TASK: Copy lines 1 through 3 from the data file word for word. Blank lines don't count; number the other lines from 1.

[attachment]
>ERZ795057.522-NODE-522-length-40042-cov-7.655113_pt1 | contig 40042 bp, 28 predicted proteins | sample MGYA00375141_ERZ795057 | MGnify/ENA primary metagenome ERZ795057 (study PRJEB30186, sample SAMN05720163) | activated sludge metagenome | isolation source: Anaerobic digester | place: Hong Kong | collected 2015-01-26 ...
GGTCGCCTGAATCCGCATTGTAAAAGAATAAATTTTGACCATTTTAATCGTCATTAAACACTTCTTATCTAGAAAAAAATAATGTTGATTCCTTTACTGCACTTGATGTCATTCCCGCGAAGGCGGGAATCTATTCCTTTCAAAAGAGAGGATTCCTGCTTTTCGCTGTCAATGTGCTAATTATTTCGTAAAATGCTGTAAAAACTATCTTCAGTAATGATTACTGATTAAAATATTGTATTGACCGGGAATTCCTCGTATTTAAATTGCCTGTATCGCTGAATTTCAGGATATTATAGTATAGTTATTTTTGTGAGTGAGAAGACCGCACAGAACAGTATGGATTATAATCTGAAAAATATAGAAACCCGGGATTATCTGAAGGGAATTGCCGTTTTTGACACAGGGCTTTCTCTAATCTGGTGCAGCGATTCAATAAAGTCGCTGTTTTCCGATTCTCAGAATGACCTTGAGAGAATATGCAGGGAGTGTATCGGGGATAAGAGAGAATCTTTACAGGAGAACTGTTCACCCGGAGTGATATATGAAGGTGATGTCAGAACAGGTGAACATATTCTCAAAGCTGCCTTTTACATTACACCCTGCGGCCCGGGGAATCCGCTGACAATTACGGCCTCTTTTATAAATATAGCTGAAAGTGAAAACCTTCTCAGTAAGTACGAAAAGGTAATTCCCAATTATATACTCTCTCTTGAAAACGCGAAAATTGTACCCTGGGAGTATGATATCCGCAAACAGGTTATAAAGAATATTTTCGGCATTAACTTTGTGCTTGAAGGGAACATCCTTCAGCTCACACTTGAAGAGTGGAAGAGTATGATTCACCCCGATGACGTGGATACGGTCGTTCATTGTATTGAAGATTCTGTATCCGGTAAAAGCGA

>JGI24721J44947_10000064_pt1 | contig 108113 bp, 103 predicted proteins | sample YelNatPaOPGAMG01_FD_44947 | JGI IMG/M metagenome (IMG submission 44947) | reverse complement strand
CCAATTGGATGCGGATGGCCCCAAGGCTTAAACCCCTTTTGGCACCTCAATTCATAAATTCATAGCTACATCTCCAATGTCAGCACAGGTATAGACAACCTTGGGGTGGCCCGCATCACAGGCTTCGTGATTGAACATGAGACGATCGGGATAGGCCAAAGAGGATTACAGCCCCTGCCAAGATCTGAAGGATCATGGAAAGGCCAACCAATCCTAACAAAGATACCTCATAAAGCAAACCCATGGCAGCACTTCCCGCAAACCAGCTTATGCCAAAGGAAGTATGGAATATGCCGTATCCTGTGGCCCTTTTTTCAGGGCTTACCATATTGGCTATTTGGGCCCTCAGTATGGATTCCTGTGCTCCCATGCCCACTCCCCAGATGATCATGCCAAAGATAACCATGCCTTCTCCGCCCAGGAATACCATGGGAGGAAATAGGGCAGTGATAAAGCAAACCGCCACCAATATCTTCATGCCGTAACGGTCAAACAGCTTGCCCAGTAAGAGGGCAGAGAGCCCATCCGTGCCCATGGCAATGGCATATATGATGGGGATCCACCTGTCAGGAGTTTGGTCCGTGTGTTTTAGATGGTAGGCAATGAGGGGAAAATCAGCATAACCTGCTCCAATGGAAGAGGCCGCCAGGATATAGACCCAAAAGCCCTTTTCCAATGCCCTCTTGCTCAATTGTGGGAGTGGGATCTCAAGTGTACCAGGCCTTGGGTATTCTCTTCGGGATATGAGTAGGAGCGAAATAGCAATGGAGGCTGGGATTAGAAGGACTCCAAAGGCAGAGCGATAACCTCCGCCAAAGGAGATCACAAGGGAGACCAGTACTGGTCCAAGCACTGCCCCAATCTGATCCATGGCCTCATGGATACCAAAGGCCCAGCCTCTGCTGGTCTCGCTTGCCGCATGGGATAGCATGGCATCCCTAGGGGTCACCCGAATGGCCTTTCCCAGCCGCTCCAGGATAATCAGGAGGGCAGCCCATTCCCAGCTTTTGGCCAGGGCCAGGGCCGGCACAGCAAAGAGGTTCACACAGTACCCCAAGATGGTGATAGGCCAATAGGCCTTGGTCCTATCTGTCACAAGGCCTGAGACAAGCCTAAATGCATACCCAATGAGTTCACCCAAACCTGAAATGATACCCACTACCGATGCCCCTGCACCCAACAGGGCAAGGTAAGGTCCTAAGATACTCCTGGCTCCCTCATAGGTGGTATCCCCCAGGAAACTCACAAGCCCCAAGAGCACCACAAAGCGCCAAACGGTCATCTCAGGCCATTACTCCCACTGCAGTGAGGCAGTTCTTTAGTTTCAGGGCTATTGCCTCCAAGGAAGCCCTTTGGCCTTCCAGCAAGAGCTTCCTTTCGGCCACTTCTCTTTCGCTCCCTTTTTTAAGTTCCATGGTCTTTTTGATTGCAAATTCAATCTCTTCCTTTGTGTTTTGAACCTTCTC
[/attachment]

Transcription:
>ERZ795057.522-NODE-522-length-40042-cov-7.655113_pt1 | contig 40042 bp, 28 predicted proteins | sample MGYA00375141_ERZ795057 | MGnify/ENA primary metagenome ERZ795057 (study PRJEB30186, sample SAMN05720163) | activated sludge metagenome | isolation source: Anaerobic digester | place: Hong Kong | collected 2015-01-26 ...
GGTCGCCTGAATCCGCATTGTAAAAGAATAAATTTTGACCATTTTAATCGTCATTAAACACTTCTTATCTAGAAAAAAATAATGTTGATTCCTTTACTGCACTTGATGTCATTCCCGCGAAGGCGGGAATCTATTCCTTTCAAAAGAGAGGATTCCTGCTTTTCGCTGTCAATGTGCTAATTATTTCGTAAAATGCTGTAAAAACTATCTTCAGTAATGATTACTGATTAAAATATTGTATTGACCGGGAATTCCTCGTATTTAAATTGCCTGTATCGCTGAATTTCAGGATATTATAGTATAGTTATTTTTGTGAGTGAGAAGACCGCACAGAACAGTATGGATTATAATCTGAAAAATATAGAAACCCGGGATTATCTGAAGGGAATTGCCGTTTTTGACACAGGGCTTTCTCTAATCTGGTGCAGCGATTCAATAAAGTCGCTGTTTTCCGATTCTCAGAATGACCTTGAGAGAATATGCAGGGAGTGTATCGGGGATAAGAGAGAATCTTTACAGGAGAACTGTTCACCCGGAGTGATATATGAAGGTGATGTCAGAACAGGTGAACATATTCTCAAAGCTGCCTTTTACATTACACCCTGCGGCCCGGGGAATCCGCTGACAATTACGGCCTCTTTTATAAATATAGCTGAAAGTGAAAACCTTCTCAGTAAGTACGAAAAGGTAATTCCCAATTATATACTCTCTCTTGAAAACGCGAAAATTGTACCCTGGGAGTATGATATCCGCAAACAGGTTATAAAGAATATTTTCGGCATTAACTTTGTGCTTGAAGGGAACATCCTTCAGCTCACACTTGAAGAGTGGAAGAGTATGATTCACCCCGATGACGTGGATACGGTCGTTCATTGTATTGAAGATTCTGTATCCGGTAAAAGCGA

>JGI24721J44947_10000064_pt1 | contig 108113 bp, 103 predicted proteins | sample YelNatPaOPGAMG01_FD_44947 | JGI IMG/M metagenome (IMG submission 44947) | reverse complement strand